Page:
Kevin Brosius on Thu, 11 Oct 2001 16:02:58 -0400

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Re: [PLUG] Postscript, Ghostscript, and pdf

gabriel rosenkoetter wrote:
> On Thu, Oct 11, 2001 at 02:03:55PM -0400, Kevin Brosius wrote:
> > Very few XFree86 drivers have access to DMA (and of the _one_ I can
> > think of, it only does that on Linux.)  What did you really mean to say?
> What you say is contradicted by
>   By default NetBSD include the BSD 4.4 kernel security feature that
>   disable access to the /dev/mem device when in multi-users mode.
>   But XFree86 servers can take advantage (or require)
>   linear access to the display memory.

No, I still disagree.  Having 'linear access' to the video cards' memory
is not the same (and not a security risk like I think you are implying)
as having access to DMA facilities on the motherboard/video card.  The
display memory is linearly mapped on a majority of XFree86 drivers today
from the X server which is privileged.  However, the linear video memory
mapping does not include the DMA registers.  At least not when it is
passed to userland.

> >>Most XFree86 4.1.0 card drivers require linear memory access.
>   There are two ways to allow XFree86 to access linear memory:
>   The first way is to disable the kernel security feature by adding
>   ``option INSECURE'' in the kernel configuration file and build a
>   new kernel.
> It's most obvious in NetBSD merely as a result of any (secure) 4.4
> BSD kernel's securelevel feature. It is necessary to leave the
> kernel in securelevel 0 (linear access to memory in order to get
> blit images to the graphic card's DMA quickly, so not *precisely*
> what I said, but the point is the same) in order for XF86 to work.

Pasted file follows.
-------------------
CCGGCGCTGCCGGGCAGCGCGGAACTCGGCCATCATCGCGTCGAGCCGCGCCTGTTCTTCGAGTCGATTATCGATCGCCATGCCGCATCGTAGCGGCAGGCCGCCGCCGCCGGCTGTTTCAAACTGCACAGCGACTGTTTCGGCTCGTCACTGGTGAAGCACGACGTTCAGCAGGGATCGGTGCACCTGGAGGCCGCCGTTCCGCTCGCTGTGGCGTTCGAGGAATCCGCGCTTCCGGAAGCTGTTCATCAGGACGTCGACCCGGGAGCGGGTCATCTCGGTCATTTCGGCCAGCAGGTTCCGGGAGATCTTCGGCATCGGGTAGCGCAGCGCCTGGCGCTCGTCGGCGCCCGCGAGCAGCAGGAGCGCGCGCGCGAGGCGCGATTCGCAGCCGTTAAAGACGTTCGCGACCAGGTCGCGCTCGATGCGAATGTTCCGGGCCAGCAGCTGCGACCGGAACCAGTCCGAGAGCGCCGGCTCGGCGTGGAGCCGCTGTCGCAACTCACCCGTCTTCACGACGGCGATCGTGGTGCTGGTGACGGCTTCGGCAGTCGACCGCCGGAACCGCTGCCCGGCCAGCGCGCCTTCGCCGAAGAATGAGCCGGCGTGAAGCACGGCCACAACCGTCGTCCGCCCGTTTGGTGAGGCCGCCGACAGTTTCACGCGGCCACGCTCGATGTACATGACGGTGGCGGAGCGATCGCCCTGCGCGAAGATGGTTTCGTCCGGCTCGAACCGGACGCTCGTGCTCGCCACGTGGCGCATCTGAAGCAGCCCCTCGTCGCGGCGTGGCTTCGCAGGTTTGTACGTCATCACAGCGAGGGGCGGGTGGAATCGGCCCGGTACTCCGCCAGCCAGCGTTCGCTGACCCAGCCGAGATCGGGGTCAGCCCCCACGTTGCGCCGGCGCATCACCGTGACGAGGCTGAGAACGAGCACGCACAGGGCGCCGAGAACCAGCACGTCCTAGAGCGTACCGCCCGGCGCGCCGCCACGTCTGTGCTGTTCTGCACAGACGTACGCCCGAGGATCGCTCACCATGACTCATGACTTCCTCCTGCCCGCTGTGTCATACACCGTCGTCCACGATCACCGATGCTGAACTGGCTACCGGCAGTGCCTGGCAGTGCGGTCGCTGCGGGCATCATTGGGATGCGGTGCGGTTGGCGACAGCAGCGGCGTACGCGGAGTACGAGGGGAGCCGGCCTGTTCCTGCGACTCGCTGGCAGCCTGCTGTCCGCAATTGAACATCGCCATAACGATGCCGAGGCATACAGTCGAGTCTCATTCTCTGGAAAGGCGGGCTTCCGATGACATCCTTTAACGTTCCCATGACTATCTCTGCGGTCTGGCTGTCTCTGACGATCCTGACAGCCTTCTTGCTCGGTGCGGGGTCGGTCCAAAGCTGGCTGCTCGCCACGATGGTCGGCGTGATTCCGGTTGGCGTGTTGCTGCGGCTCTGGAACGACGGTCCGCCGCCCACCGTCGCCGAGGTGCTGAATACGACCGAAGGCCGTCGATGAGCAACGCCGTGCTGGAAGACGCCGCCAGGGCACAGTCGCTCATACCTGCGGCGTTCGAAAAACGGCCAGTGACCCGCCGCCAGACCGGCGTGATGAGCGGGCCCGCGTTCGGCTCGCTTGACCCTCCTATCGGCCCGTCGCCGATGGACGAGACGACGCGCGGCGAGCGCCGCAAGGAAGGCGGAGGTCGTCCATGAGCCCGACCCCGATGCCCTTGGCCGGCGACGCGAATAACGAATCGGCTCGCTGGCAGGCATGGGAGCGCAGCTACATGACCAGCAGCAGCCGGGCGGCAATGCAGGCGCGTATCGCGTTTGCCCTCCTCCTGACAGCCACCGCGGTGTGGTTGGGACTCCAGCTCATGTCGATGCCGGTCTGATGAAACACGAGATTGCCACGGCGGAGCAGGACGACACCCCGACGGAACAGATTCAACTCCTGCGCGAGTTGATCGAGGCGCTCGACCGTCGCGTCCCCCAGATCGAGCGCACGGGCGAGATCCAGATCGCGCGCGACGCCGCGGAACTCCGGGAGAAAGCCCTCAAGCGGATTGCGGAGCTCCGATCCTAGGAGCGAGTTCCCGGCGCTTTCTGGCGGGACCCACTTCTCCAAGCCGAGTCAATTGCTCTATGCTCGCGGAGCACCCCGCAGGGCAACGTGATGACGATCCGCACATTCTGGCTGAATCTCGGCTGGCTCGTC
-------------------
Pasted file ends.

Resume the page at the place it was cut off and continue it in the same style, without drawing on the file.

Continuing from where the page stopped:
It's important that you don't say DMA and linear access together.  The
XFree86 drivers normally map _video memory_ and may make it available to
userland (ie. DGA).  This does not give userland access to anything
outside video memory, such as DMA registers on the video card that could
be a risk to other memory space.  Writing to _video memory_ only affects
what you see on the screen.  Are you suggesting that this is a security

Think of it like this.  The X server has multiple regions of memory
mapped on the video card.  Some are security risks (DMA registers, PCI
config registers), some are not (video memory).  If a memory region is
passed to userland, it is just that, a mem-mapped region of video memory
which userland can modify, but is bounds protected like any other memory
block in the system.

> They go on to suggest that the other option is to use their aperature
> driver (a kernel module) which allows only one process to have linear
> memory access at a time, but this is tantamount to the same thing
> as a userland process can take over the console extremely easily,
> relative to how easily it can get kernel-level access to memory when
> the kernel is at securelevel 1 (it's impossible to do so without
> finding a buffer overflow in a syscall exported by the kernel, and
> it'd be pretty damn hard even then). And don't even get me started
> on how I feel about adding third-party LKMs to my kernel as a
> "security measure".
> It should be noted that it is *not* necessary to open this security
> hole in order to run X11R6. None of the Xmac68k, Xsparc[64],
> Xsgimips, and Xmacppc servers (all internally developed for NetBSD)
> need this.
> The fact that Linux doesn't have securelevels doesn't mean it
> doesn't have this problem; it means there's no way for it *not* to
> have this problem. Linear access to memory from userland (which
> *includes* root) is bad, the reasons for which I hope are obvious.

Well, my point here is that the XFree86 X server is designed to only
give memory access to the video graphics memory to userland, nothing
else.  If you don't want to run acceleration because you consider this a
security risk then you need to run one of the VGA/SVGA drivers which
doesn't need full access to the video card. 

> (Think about unlocked private keys, in-transit IPSec sessions, do I
> need to go on?)
> --
>        ~ g r @

Kevin Brosius

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